Filtering

The natural characteristics of a struck or plucked string give a "bright" attack, i.e., more high frequency energy is present, followed by a decay of both amplitude and high frequency content. Also, in unison string instruments (e.g., piano) , the minor detuning of the strings causes dynamic frequency cancellations and reinforcements due to the shifting phase differences between the harmonics of the strings. This phasing effect draws the listeners' attention to the motion of the uppr harmonics and makes looping difficult. To make for better looping, the signal is subtly filtered with a time-varying lowpass filter. The attack (.5 to 1 second) is once again left unchanged, with the cutoff frequency of the filter getting progressively lower towards the loop area. The cutoff frequency should then remain constant in the loop plateau to provide a stable area for looping (see Fig. 3) . Ultimate cutoff frequencies of between 1 and 2 KHz provide the desired response, with the exact value being determined subjectively to match the tonal characteristics of the source signal. This technique is used to effectively "hurry along" the natural decay process slightly, to provide a harmonically subdued area for looping as close as possible to the start of the sound, conserving memory.

Cross/fade Looping

Through techniques known in the art, a portion of the sound is looped to conserve memory. The designated loop area should be approximately one second in length. Shorter loops will be more easily perceived, and will be subjectively less pleasing. The loop area should be crossfade looped, that is, the information in the area previous to the loop should be blended into the loop area to hide the loop point (see Fig. 4) . This not only hides the abrupt transition at the loop point, but due to the changing nature of the signal, recreates some of the harmonic phasing present in the original signal. Shift of loop pointers and second crossfade loop In many cases, the loop will still be too easily perceived to be subjectively pleasing. While the amplitude in the loop may remain constant, a very pronounced repetitive timbral shift may destroy the illusion of natural contin¬ uation. By shifting the loop pointers and crossfade looping a second time (see Fig. 5) , the obvious nature of the loop can be tamed. The loop end pointer shouldbe shifted forward by one cycle of the source signal. When the signal is crossfade looped a second time, the loop area is modified by a comb filter effect inherent in the process of combining a signal with a delayed version of itself. The teeth of the comb are centered on the harmonics of the source signal, since we have chosen the delay period to be equal to the fundamental period of the source.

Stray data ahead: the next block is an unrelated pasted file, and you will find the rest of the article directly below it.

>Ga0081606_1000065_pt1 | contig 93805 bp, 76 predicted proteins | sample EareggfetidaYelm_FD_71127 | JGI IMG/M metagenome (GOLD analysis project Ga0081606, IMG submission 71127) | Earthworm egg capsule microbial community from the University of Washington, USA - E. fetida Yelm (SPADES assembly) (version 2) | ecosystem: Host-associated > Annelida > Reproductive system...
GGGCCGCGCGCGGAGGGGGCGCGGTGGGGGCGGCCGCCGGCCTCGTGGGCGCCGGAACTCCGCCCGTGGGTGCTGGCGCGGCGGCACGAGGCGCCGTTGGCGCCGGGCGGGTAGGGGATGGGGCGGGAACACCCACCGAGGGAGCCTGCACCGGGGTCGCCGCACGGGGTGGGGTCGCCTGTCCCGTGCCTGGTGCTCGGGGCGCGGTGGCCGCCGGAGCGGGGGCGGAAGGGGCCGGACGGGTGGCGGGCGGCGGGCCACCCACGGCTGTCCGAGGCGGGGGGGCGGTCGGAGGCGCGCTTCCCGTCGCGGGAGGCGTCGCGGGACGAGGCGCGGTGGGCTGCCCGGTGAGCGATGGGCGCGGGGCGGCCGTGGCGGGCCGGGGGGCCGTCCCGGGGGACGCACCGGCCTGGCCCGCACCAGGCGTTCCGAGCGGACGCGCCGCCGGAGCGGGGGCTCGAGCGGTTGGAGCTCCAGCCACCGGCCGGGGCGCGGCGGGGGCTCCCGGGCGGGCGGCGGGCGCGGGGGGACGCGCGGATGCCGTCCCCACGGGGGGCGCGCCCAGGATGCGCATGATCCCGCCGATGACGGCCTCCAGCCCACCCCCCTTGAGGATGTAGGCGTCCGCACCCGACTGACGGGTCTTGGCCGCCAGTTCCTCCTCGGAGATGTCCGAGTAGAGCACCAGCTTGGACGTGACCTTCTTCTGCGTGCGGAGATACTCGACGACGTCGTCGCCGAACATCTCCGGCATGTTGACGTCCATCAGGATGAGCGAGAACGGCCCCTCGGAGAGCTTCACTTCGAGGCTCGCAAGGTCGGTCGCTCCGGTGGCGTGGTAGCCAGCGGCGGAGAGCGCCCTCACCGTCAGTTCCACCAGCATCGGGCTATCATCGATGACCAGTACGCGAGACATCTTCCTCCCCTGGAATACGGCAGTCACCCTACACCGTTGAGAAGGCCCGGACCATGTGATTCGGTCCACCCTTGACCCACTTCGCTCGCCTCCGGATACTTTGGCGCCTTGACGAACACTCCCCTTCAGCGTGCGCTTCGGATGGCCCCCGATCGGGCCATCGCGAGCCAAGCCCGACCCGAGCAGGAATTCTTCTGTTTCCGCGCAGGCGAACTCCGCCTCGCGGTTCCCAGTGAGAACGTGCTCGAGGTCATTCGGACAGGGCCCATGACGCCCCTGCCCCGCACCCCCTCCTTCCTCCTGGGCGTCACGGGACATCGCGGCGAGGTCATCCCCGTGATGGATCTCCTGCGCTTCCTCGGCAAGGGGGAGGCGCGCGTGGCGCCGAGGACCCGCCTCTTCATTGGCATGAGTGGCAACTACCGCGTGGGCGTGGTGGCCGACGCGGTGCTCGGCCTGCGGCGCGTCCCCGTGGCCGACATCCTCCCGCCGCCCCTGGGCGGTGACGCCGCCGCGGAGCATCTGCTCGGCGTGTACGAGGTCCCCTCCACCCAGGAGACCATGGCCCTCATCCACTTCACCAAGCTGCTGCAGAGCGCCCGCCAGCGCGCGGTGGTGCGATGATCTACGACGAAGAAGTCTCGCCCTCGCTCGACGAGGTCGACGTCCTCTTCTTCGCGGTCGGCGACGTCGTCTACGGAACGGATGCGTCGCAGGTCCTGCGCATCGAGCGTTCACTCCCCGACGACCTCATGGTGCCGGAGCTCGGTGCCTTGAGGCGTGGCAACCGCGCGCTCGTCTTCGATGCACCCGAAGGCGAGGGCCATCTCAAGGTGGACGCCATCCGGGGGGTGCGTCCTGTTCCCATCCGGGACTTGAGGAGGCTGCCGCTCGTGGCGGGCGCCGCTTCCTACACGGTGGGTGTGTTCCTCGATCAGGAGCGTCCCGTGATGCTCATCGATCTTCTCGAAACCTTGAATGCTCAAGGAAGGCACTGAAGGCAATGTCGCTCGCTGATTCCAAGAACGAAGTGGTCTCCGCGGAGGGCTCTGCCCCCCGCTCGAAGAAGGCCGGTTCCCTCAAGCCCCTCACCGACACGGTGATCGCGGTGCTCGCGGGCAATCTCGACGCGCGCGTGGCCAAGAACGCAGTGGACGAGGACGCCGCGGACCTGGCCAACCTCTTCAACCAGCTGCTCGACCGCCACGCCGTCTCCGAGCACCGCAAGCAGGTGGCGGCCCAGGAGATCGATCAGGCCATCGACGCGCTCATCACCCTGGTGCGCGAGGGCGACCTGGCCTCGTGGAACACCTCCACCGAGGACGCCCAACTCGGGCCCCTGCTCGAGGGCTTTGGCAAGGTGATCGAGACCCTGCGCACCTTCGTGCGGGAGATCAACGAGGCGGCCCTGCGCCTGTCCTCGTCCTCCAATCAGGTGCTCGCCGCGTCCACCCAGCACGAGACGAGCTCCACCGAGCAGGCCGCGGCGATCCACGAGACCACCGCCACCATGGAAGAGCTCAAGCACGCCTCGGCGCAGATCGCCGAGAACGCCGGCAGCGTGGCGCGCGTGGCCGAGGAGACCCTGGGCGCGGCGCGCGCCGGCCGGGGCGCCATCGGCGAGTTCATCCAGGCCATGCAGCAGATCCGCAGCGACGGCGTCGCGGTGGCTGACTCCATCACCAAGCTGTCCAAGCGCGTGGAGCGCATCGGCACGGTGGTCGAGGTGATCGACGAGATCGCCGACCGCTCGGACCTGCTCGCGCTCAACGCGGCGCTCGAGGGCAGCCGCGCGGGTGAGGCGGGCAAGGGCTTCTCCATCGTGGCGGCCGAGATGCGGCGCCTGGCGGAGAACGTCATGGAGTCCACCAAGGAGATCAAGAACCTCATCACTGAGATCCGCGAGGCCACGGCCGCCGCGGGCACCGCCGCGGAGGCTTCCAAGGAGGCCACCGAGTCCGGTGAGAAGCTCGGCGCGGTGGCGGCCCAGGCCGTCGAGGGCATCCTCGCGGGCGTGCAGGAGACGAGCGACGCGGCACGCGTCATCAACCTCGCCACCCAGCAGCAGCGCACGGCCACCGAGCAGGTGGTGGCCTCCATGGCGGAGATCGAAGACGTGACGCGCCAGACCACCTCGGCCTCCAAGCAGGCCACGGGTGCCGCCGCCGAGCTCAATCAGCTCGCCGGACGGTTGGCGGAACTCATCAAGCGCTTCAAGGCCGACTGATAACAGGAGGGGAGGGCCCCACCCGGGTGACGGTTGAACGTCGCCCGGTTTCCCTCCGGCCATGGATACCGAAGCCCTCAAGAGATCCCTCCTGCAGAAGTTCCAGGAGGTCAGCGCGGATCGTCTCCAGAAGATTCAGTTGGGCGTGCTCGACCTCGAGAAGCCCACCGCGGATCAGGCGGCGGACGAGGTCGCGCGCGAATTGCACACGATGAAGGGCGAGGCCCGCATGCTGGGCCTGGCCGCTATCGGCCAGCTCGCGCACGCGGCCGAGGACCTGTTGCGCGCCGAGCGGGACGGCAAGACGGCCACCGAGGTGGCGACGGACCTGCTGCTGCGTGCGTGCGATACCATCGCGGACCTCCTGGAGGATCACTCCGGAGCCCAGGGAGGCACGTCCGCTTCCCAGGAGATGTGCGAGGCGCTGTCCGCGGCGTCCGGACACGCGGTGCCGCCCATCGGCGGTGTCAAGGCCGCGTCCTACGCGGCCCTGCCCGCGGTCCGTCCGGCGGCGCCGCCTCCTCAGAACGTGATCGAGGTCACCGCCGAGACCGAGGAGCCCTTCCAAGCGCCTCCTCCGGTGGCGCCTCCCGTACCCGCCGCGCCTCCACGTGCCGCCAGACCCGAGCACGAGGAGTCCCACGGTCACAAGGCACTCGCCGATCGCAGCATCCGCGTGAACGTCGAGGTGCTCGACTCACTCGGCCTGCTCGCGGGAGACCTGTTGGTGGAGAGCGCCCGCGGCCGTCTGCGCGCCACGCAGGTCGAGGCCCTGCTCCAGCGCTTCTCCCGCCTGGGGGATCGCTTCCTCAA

A data compression method and apparatus according to the present invention could be utilized, for example, in a digital sampling instrument such as onemanufacturedby E-mu Systems, Inc. of Scotts Valley, California, known as the EMULATOR III. Such a digital sampling instrument is manufactured by the same assignee as the present application.

The foregoing description of the preferred embodiment of the invention has been presented for purposes of illustration and description. It is not intended to be exhaustive or to limit the inventi9on to the precise form disclosed, and many modifications and variations are possible in light of the above teaching. The preferred embodiment was chosen and described in order to best explain the principles of the invention and its practical applications to thereby enable others skilled in the art to best utilize the invention and various embodiments and with various modifications as are suited to the particular use contemplated. It is intended that the scope of the invention be defined only by the claims appended hereto.

Claims

What is Claimed is;
1. In a data compression method for compressing decaying musical instrument sounds for a digital sampling instrument, the method comprising the steps of converting musical instrument sounds to a certain sample rate, and compressing the sampled data after the attack portion of the musical sound ends.
2. The method as in Claim 1 including the step of filtering the compressed data using a time varying filter.
3. The method as in Claim 2 including the step of cross/fade looping the filtered data.
4. The method as in Claim 3 including the step of shifting of loop pointers and cross/fade looping a second time.
5. The method as in Claim 4 including the step of storing the compressed data.